I had every intention of posting my “Apocalypse Now” video of the low-flying helicopters and their impressive formation and noise and the accompanying speeding Coast Guard cutters while coincidentally aboard my friend’s sailboat participating in our highly competitive weekly Thursday evening club race. However, with a reef in the main and gusts to 20 knots, I had my hands full trimming sheets and jockeying around marks and 15 other boats, so my Blackberry remained in my bag below. My Francis Ford Coppola helicopter scene will have to wait. Suffice to say that I have seen it many times here, and it is still impressive. They sure know how to make a grand entrance laying a heavy carbon footprint.
Unlike the very social Bill and Hillary here a century ago, when they would show up anywhere and at anytime (even at my neighbors’ place once), the Obamas remain very private and out of sight. Their rare and spontaneous public moments are telegraphed only when the advance team in ninja SUV’s descends moments before their arrival. The sad post-9/11 reality is that their free movement options are limited for security reasons, which must be a source frustration especially during the few vacations they take. At least that hideous black tour bus didn’t come with them.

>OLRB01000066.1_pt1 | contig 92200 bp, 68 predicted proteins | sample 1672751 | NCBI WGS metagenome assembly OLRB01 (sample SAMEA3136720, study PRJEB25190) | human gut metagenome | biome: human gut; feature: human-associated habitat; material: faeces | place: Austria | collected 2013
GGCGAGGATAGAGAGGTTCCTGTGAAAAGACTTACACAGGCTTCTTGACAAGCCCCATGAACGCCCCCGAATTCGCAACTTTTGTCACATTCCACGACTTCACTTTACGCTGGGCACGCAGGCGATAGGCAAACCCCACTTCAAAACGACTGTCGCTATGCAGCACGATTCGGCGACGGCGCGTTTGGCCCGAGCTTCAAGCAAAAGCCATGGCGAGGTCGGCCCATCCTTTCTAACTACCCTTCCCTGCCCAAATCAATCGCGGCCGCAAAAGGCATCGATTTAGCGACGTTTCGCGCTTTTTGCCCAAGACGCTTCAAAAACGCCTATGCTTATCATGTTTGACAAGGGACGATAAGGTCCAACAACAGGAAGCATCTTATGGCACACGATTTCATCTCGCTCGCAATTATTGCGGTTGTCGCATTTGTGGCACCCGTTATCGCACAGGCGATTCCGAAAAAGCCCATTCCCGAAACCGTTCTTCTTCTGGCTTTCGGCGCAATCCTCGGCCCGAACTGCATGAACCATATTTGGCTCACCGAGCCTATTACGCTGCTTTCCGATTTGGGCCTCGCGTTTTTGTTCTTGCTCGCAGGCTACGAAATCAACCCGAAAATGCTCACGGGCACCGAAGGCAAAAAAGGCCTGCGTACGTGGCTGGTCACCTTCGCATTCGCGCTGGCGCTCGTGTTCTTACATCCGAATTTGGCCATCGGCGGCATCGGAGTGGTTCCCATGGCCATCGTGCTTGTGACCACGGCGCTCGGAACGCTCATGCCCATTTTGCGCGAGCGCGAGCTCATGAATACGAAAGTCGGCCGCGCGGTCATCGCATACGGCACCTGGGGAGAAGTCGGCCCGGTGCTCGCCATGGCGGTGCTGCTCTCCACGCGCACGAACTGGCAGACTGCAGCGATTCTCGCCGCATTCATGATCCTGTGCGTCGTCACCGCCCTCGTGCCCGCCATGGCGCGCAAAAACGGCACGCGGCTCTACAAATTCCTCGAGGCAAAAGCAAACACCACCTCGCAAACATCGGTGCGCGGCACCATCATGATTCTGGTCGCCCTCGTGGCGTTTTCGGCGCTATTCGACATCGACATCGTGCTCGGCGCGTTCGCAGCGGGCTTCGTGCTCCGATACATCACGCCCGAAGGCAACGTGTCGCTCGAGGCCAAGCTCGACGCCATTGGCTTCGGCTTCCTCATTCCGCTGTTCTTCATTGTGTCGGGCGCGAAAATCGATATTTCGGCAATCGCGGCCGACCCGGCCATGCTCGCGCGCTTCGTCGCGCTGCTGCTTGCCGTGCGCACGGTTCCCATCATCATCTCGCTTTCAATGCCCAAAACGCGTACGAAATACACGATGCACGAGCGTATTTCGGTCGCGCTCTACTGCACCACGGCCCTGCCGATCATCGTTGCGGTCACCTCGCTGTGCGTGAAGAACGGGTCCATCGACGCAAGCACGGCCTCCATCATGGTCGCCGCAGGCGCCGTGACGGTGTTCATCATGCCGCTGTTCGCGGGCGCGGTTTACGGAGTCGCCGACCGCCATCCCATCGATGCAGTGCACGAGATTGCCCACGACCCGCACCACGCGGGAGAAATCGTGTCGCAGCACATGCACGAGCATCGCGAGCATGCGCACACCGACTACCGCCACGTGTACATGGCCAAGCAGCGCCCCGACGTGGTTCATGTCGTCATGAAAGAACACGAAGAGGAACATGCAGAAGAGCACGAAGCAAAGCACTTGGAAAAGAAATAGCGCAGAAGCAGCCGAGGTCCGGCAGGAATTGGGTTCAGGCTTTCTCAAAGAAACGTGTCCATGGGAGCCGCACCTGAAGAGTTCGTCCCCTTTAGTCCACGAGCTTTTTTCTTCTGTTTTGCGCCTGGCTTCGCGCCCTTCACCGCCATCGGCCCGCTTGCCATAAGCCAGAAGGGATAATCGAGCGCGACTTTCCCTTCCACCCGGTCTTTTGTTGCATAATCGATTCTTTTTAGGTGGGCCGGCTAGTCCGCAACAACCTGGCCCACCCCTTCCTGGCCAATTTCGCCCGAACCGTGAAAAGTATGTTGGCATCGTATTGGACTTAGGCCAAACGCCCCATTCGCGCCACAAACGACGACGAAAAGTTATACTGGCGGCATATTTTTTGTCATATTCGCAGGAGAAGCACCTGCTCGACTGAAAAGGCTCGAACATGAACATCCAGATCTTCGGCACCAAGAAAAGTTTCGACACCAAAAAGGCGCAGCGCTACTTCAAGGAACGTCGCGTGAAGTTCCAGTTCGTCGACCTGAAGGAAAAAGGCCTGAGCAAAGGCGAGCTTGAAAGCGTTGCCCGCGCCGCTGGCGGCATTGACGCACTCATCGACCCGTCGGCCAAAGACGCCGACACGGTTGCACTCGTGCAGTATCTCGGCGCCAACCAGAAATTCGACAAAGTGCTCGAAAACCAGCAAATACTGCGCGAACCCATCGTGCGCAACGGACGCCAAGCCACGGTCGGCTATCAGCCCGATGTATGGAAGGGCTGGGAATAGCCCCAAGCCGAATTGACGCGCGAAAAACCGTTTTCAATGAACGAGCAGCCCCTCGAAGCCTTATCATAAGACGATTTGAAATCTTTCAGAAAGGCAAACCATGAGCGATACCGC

Gotta go, GaGa’s outside!
Hold on. False alarm. It’s the President going to the Bunch of Grapes Bookstore (no kidding, real time)!! Now I’m stuck inside the security perimeter and can’t get lunch. We pray for Labor Day.
There’s a lot of turmoil today among liberals, progressives, Democrats, or whatever label fits for people who are more inclined to like and support President Obama than not. Maybe it’s time to step back. I just read Nicholas Schmidle’s account in The New Yorker of the raid in Pakistan that put an end to Osama Bin Laden last May. This is an enormous accomplishment. Read the article here, which I picked up in a link from huffpo/aol because my copy hasn’t yet come in the mail—and get the magazine if you want more.
The President, Joe Biden, Leon Panetta, and Hillary Clinton, all Democrats, repeat, Democrats, with Republican Secretary of Defense Robert Gates, did what they had to do on the policy side to get the job done—and the Navy SEALS of Team Six, combined with the best military experience, talent, and operations in the country, went in to close down Bin Laden as a dangerous person.
Everything is connected. I wonder if the intimate collaboration with military personnel of this caliber somehow changed Barack Obama the politician? I wonder if there’s a key in the episode to understanding how he has handled this debt ceiling crisis invented by extreme anti-government national Republicans? Is he repulsed by the selfish politicking of some of those in Congress who attack him compared to the values and behavior of the volunteers in the military? Some of those same SEALS and Pentagon officials may not agree with Obama’s policy vision on the domestic and foreign sides, but they worked with him to achieve something important on this high priority assignment, something that was important to people in this country and beyond.